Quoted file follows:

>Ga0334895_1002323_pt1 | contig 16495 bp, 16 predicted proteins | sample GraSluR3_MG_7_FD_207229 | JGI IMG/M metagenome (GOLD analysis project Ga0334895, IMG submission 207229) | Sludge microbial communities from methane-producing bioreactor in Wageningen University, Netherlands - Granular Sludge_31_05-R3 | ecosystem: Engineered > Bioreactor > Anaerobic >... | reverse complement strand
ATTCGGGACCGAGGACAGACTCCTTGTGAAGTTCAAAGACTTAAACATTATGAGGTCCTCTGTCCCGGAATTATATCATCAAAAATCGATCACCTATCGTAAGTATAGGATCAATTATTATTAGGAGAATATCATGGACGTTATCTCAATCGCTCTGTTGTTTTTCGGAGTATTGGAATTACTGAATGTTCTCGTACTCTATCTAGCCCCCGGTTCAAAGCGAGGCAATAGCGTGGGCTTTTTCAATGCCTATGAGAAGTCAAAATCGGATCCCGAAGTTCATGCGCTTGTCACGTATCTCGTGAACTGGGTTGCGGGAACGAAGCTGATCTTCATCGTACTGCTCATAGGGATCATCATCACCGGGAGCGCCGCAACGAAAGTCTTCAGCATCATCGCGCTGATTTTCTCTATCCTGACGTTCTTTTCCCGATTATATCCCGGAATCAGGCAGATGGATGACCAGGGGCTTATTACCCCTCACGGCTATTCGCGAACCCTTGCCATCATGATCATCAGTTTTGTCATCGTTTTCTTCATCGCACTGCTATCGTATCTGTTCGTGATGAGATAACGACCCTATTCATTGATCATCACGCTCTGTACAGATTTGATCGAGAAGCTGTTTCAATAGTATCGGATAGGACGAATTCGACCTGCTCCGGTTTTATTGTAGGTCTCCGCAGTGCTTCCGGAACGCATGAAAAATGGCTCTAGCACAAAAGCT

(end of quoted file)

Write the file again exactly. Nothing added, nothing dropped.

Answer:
>Ga0334895_1002323_pt1 | contig 16495 bp, 16 predicted proteins | sample GraSluR3_MG_7_FD_207229 | JGI IMG/M metagenome (GOLD analysis project Ga0334895, IMG submission 207229) | Sludge microbial communities from methane-producing bioreactor in Wageningen University, Netherlands - Granular Sludge_31_05-R3 | ecosystem: Engineered > Bioreactor > Anaerobic >... | reverse complement strand
ATTCGGGACCGAGGACAGACTCCTTGTGAAGTTCAAAGACTTAAACATTATGAGGTCCTCTGTCCCGGAATTATATCATCAAAAATCGATCACCTATCGTAAGTATAGGATCAATTATTATTAGGAGAATATCATGGACGTTATCTCAATCGCTCTGTTGTTTTTCGGAGTATTGGAATTACTGAATGTTCTCGTACTCTATCTAGCCCCCGGTTCAAAGCGAGGCAATAGCGTGGGCTTTTTCAATGCCTATGAGAAGTCAAAATCGGATCCCGAAGTTCATGCGCTTGTCACGTATCTCGTGAACTGGGTTGCGGGAACGAAGCTGATCTTCATCGTACTGCTCATAGGGATCATCATCACCGGGAGCGCCGCAACGAAAGTCTTCAGCATCATCGCGCTGATTTTCTCTATCCTGACGTTCTTTTCCCGATTATATCCCGGAATCAGGCAGATGGATGACCAGGGGCTTATTACCCCTCACGGCTATTCGCGAACCCTTGCCATCATGATCATCAGTTTTGTCATCGTTTTCTTCATCGCACTGCTATCGTATCTGTTCGTGATGAGATAACGACCCTATTCATTGATCATCACGCTCTGTACAGATTTGATCGAGAAGCTGTTTCAATAGTATCGGATAGGACGAATTCGACCTGCTCCGGTTTTATTGTAGGTCTCCGCAGTGCTTCCGGAACGCATGAAAAATGGCTCTAGCACAAAAGCT